3.1

Year Assessed
2010

Assessor/s
Short, F.T., Carruthers, T.J.R., Waycott, M., Kendrick, G.A., Fourqurean, J.W., Callabine, A., Kenworthy, W.J. & Dennison, W.C.

Reviewer/s
Livingstone, S., Harwell, H. & Carpenter, K.E.

Contributor/s

Justification
This is a common species within suitable habitat and the population status is thought to be stable. There are no major threats although there are some localized declines due to coastal development and mechanical damage and the species is slow to recover from damage. This species is listed as Least Concern.
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Population

Population
This is a common species in suitable substrate. The population status is thought to be stable.

Population Trend
Stable
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Threats

Major Threats
There are no major threats to this species. Localized threats include coastal development and modifications and over-water structures in the form of ferry terminals, commercial docks. Mechanical damage from boats and dredging is also a minor localized threat.
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Management

Conservation Actions

Conservation Actions
There are no known species-specific conservation measures for this species. It is not clear if the federal, provincial or state, or local administrative laws and ordinances recognize this species in the Northeast Pacific (Green and Short 2003).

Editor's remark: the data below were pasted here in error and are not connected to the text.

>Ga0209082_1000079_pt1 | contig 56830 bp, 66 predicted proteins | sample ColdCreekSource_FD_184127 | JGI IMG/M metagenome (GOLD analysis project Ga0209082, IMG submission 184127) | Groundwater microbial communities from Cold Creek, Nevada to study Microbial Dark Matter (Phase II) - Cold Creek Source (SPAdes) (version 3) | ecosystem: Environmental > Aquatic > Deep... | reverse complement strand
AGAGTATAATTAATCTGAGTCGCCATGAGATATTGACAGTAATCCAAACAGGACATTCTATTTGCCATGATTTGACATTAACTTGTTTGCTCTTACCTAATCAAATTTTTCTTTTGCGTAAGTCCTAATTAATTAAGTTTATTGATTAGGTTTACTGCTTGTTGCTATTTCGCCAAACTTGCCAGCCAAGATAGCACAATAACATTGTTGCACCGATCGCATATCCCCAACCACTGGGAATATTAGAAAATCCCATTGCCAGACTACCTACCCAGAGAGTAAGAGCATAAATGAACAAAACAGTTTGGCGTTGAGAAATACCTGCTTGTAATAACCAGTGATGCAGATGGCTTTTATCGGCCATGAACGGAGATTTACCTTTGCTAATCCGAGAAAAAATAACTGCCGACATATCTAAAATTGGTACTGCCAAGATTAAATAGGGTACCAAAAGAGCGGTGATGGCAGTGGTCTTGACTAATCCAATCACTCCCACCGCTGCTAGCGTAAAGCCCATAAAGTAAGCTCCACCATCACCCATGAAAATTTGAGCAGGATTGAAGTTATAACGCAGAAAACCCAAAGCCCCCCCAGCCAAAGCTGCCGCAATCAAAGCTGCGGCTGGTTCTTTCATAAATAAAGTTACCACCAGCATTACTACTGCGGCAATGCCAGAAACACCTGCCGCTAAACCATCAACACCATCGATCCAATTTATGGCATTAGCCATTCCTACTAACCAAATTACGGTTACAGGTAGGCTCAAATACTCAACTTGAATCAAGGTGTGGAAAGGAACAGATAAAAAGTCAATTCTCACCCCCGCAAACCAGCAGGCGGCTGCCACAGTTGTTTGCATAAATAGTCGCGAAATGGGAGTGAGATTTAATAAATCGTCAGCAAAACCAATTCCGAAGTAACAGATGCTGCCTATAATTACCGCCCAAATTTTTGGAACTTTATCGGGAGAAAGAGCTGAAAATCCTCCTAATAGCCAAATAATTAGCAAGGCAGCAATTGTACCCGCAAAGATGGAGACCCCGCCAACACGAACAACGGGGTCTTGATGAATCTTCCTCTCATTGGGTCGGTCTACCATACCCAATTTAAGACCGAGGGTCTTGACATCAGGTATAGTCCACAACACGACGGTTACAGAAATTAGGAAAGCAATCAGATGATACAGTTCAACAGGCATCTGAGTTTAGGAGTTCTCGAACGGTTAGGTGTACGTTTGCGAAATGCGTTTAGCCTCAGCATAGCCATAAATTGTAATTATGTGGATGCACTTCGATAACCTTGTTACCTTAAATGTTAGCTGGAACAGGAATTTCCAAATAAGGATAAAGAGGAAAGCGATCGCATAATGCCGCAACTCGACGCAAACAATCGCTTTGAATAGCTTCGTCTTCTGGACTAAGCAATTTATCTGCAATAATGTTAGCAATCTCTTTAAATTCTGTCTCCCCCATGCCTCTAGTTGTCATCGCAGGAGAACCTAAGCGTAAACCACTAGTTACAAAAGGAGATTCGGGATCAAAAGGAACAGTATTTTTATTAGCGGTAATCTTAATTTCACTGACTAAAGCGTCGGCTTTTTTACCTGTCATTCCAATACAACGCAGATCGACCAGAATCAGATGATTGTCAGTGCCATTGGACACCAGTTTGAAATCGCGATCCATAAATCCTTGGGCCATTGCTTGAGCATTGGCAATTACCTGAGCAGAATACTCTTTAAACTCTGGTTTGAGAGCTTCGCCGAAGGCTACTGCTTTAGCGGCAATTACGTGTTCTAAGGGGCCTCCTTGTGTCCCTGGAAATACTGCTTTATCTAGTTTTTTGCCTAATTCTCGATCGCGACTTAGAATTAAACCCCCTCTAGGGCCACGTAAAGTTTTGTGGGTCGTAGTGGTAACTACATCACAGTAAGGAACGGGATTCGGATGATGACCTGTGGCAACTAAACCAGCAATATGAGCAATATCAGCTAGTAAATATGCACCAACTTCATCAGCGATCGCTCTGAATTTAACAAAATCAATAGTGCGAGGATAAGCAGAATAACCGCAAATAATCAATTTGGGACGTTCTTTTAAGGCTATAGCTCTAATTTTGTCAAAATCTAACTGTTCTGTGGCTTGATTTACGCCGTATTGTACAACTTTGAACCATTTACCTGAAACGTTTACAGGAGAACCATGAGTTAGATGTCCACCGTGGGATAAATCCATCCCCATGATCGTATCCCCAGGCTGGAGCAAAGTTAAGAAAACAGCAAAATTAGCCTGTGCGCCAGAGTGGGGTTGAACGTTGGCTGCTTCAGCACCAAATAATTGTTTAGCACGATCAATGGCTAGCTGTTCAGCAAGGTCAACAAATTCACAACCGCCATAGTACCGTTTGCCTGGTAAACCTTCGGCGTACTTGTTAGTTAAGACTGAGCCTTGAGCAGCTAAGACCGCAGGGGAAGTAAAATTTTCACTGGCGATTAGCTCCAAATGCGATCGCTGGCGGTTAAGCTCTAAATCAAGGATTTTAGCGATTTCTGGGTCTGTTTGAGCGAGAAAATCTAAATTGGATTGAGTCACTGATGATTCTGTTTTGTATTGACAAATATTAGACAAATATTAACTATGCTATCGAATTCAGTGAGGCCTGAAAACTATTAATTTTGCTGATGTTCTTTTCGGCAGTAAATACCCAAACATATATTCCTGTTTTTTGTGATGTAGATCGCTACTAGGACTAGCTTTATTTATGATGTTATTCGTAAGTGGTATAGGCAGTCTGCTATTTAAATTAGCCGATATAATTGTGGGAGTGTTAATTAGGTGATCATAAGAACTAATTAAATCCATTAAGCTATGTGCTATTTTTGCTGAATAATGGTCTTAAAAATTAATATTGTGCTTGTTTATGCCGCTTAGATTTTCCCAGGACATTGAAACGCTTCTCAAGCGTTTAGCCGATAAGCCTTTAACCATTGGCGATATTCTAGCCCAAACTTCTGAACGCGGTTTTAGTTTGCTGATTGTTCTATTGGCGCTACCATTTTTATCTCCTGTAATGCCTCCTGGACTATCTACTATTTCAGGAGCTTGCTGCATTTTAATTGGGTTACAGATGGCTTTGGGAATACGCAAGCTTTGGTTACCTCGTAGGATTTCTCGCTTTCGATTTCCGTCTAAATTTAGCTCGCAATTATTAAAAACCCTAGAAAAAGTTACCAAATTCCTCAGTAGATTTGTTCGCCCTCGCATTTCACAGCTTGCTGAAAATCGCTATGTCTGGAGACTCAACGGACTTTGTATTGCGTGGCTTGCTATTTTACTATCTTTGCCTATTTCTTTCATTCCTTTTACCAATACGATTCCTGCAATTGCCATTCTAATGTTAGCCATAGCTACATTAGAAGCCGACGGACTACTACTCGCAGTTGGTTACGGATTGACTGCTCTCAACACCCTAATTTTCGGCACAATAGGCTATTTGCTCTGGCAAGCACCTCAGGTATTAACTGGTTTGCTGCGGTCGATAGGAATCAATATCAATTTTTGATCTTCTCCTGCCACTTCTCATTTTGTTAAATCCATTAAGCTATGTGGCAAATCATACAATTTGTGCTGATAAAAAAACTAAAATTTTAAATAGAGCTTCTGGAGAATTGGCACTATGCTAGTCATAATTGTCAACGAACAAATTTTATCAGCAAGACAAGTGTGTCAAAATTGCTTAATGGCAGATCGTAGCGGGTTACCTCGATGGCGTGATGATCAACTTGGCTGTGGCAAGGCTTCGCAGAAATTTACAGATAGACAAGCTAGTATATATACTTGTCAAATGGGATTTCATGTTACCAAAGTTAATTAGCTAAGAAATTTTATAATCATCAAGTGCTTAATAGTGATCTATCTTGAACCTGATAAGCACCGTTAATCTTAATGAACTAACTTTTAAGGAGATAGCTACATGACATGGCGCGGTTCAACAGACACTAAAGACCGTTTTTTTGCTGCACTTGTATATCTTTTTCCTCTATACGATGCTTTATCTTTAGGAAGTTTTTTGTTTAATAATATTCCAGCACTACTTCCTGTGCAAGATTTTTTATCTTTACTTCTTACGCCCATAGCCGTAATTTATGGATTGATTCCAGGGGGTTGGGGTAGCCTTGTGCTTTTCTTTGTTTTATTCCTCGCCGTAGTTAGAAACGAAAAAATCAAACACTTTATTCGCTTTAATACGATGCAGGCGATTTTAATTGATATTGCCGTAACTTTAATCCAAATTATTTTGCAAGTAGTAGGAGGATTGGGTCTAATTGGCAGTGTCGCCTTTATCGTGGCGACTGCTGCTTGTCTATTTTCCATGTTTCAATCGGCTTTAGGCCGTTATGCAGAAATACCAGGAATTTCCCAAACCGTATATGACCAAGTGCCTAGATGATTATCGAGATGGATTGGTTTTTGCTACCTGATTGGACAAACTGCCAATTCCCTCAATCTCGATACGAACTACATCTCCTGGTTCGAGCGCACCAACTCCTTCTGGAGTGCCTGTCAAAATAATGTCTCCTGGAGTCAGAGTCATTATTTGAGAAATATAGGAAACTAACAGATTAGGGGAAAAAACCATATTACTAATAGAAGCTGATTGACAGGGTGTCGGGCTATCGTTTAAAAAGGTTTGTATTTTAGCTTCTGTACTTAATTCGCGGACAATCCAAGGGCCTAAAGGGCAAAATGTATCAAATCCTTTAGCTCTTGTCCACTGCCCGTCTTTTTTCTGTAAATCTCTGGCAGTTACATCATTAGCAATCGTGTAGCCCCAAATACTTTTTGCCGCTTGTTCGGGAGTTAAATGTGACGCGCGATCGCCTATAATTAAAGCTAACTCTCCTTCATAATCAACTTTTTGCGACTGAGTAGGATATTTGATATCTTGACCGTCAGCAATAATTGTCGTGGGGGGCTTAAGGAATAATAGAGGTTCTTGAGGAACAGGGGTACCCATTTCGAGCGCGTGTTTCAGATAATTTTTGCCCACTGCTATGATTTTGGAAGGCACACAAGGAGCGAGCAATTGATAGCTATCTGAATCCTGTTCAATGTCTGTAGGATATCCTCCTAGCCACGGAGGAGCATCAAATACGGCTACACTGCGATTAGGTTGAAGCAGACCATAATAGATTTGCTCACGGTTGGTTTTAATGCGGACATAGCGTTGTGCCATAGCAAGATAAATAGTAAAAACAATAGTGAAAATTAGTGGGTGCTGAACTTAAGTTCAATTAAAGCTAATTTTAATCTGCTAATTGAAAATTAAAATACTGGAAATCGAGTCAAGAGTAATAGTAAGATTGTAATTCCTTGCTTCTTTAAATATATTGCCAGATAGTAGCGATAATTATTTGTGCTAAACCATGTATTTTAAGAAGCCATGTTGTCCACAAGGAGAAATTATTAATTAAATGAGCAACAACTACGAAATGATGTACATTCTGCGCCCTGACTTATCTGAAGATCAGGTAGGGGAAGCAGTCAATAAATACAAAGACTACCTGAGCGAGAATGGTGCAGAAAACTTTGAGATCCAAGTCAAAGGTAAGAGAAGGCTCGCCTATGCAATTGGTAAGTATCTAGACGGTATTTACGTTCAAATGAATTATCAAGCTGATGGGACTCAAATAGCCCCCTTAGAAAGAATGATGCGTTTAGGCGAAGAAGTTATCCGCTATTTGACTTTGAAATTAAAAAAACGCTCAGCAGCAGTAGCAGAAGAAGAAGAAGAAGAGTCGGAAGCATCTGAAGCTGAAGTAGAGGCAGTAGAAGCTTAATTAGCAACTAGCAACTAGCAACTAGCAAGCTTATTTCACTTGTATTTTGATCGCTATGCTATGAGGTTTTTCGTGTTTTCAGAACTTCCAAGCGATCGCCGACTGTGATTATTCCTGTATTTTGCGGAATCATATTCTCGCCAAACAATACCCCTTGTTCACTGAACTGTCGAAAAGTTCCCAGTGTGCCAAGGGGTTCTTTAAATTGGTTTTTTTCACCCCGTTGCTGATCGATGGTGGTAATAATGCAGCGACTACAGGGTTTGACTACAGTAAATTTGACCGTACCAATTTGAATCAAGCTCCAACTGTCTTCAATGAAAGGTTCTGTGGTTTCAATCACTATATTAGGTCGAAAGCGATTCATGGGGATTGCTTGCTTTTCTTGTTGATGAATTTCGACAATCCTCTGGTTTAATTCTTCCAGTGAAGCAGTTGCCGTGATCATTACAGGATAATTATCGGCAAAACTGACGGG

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Wikipedia

Phyllospadix scouleri

Phyllospadix scouleri, or Scouler's surf grass, is a flowering marine plant in the family Zosteraceae. It is native to the coastline of western North America from the Alaskan panhandle to Baja California.

This slender, vivid green plant has long, flat blades. It grows in large clumps or beds exposed during low tide and submerged at high tide. It is found attached to rocks in the middle to low intertidal zones to a depth of about 40–50 ft.[2]

Biology[edit]

Male and female flowers are borne on different plants and there are many more female plants than males. The flowers are in spikes at the base of the leaves and do not have petals. The pollen is spread by water movement which can occur underwater, but most pollination takes place on the surface of the sea at very low tides. Seedlings cannot establish themselves directly on rocks or colonise bare areas. Instead they germinate among algae, such as red coralline algae, attaching themselves by means of small barbs and intertwining their roots among the algae as they grow. They also send out rhizomes which can colonise new areas. When established, the surf grass may dominate the habitat. A biodiverse invertebrate community lives in surf grass beds and includes snails, limpets and crustaceans, and algae may grow on the stems and leaves.[3]

Uses[edit]

Sea grass was used by Native American tribes along the Southern California Coast to make cordage and other woven objects, including specimens from San Miguel Island dated between about 10,000 and 8,600 years ago (see Connolly, Erlandson, and Norris 1992).

References[edit]

  1. ^ Guiry, M.D. (2010). "Phyllospadix scouleri J.D.Hooker, 1838". World Register of Marine Species. Retrieved 2012-02-03. 
  2. ^ Hooker, William Jackson. 1838. Flora Boreali-Americana 2(10): 171. Phyllospadix scouleri
  3. ^ Langstrot, Lovell; Libby Langstroth; Todd Newberry (2000). A living bay: the underwater world of Monterey Bay. Google Books. p. 37.